If you care about Australia’s future, care about declining home ownership


“For the better part of 20 years, nothing has been done other than pour fuel on the housing-price fire,” he says. This has continued even to the point of not looking after renters, not looking after people with insecure work.

It has delayed coupling and family formation for most people. “If you don’t have secure work, chances are you’re not going to form a family because chances are you cannot afford a home.”

If you have housing that is so expensive, then you have young people moving away from where their parents are. You have the family bond dissolve, he says.

“If you are a conservative, you want to conserve [that bond].” You want adult children to be able to look after their ageing parents. You want grown-up children to be able to turn to their parents for childcare. This, he says, is the natural order of society.

But because “the market” and government policy mean we don’t “prioritise residential housing for actual residence, but for investment, you have the absolute social disaster where these bonds are being split apart.”

Does it surprise you to hear anyone on the Right accepting that insecure work is a major social problem? Though the Red Tory label is a recent British invention, Connolly traces its origins back to the mid-19th century and Benjamin Disraeli.

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Then, then the Conservatives saw the trade union movement as a necessary counterbalance to the “viciousness and brutality of Manchester liberalism,” Connolly says. (Manchester would have been seen as centre of the dark satanic mills.)

Connolly says Red Tories accept the role of the state as protector of the nation, but also of the family and the family structure. They see the state as being useful for achieving bigger projects for the national good.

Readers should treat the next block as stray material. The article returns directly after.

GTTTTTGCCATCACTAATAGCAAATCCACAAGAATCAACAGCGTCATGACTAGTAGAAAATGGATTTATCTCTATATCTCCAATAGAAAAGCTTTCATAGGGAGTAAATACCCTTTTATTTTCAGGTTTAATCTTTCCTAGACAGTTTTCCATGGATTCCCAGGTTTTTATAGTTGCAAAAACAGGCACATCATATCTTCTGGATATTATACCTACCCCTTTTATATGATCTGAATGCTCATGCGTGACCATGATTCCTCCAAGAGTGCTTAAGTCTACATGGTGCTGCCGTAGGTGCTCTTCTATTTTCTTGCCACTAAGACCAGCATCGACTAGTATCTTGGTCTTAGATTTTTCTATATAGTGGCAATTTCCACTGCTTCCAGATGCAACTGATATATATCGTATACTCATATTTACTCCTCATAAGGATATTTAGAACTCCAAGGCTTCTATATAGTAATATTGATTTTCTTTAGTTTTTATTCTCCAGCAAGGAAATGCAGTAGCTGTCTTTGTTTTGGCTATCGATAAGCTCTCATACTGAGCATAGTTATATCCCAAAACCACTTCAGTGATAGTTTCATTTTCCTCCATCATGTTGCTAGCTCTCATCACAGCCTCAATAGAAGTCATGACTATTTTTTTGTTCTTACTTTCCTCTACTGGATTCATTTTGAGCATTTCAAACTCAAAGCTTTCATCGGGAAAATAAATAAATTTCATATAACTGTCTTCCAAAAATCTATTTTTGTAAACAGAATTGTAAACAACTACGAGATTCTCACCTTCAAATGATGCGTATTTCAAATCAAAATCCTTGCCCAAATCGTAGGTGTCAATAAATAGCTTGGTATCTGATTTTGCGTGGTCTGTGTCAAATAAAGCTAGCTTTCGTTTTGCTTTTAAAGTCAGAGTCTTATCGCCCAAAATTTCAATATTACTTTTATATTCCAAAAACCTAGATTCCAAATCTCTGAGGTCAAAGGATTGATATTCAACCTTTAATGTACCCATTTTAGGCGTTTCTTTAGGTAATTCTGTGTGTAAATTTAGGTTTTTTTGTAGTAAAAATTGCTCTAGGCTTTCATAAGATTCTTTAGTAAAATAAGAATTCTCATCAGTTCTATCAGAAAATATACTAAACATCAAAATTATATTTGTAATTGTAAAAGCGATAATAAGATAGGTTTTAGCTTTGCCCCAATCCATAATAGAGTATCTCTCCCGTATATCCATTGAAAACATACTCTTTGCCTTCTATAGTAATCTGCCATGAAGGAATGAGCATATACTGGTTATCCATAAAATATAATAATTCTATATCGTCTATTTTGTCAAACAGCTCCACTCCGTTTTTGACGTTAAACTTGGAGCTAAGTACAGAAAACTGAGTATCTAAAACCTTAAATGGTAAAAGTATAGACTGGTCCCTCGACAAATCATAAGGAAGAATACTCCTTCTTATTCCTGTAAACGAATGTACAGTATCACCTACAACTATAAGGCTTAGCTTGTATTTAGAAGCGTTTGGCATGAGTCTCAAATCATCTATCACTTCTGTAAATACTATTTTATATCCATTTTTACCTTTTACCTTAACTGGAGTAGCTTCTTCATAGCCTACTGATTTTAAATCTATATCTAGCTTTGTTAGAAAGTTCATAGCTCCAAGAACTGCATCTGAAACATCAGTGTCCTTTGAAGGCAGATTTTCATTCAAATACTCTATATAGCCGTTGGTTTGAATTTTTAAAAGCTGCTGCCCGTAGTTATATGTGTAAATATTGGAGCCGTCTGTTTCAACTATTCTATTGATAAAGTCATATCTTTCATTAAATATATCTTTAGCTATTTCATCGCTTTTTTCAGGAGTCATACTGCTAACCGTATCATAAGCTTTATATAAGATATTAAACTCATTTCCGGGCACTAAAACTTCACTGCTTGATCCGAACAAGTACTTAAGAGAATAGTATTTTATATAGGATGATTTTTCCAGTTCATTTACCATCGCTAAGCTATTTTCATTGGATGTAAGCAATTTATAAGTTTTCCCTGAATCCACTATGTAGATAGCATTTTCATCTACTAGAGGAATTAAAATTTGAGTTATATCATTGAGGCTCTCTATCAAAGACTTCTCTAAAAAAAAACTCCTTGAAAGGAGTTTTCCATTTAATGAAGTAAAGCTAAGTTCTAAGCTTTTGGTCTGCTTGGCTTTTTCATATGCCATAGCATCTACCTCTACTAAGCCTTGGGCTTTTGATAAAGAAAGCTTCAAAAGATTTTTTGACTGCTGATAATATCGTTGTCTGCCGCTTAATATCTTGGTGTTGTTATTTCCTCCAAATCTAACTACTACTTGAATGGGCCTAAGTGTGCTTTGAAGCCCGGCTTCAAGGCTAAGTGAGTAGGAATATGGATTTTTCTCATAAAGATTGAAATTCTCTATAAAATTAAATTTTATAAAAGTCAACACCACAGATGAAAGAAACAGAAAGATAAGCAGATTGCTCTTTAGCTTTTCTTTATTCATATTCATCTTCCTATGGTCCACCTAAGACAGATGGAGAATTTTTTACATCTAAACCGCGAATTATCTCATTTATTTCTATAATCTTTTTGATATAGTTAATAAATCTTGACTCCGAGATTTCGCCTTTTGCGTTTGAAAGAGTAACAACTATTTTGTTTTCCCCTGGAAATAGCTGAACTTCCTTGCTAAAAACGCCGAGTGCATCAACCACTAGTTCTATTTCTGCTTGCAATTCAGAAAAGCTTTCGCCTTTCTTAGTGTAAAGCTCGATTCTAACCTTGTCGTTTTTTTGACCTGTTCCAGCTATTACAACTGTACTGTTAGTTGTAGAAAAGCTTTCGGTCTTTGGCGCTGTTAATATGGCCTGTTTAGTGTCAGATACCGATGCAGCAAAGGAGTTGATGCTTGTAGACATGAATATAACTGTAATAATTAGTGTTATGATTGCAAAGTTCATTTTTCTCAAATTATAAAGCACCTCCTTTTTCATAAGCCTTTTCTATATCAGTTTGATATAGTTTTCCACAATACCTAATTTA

Phillip Bond, instigator of Britain’s Red Tory revival, says the market has a tendency to devour its host society. Connolly says this is a very dangerous tendency and that’s where the state comes in.

Corporations are creatures of statute, and what statutes make they can unmake and can regulate, he says. So rather than fearing the state is too powerful, “I am much more scared of the state that’s too reluctant to bring corporations to heel”.

A corporation has no special rights in society any more than any other group does. The state is meant to protect the rights that people need to be protected. We should be conserving society and the community and serving the weakest and the hurt, he concludes.

I think there’s much sense in what Connolly says, and not just about the high social price we’ll pay for making too many jobs insecure and homes too hard for too many young people to afford. We’ll damage the Australian way of life.

The economy is all of us. It belongs to all of us, not just a few big corporations. It must be the servant of our society. Governments’ job is to ensure the economy improves our way of life and doesn’t diminish it.

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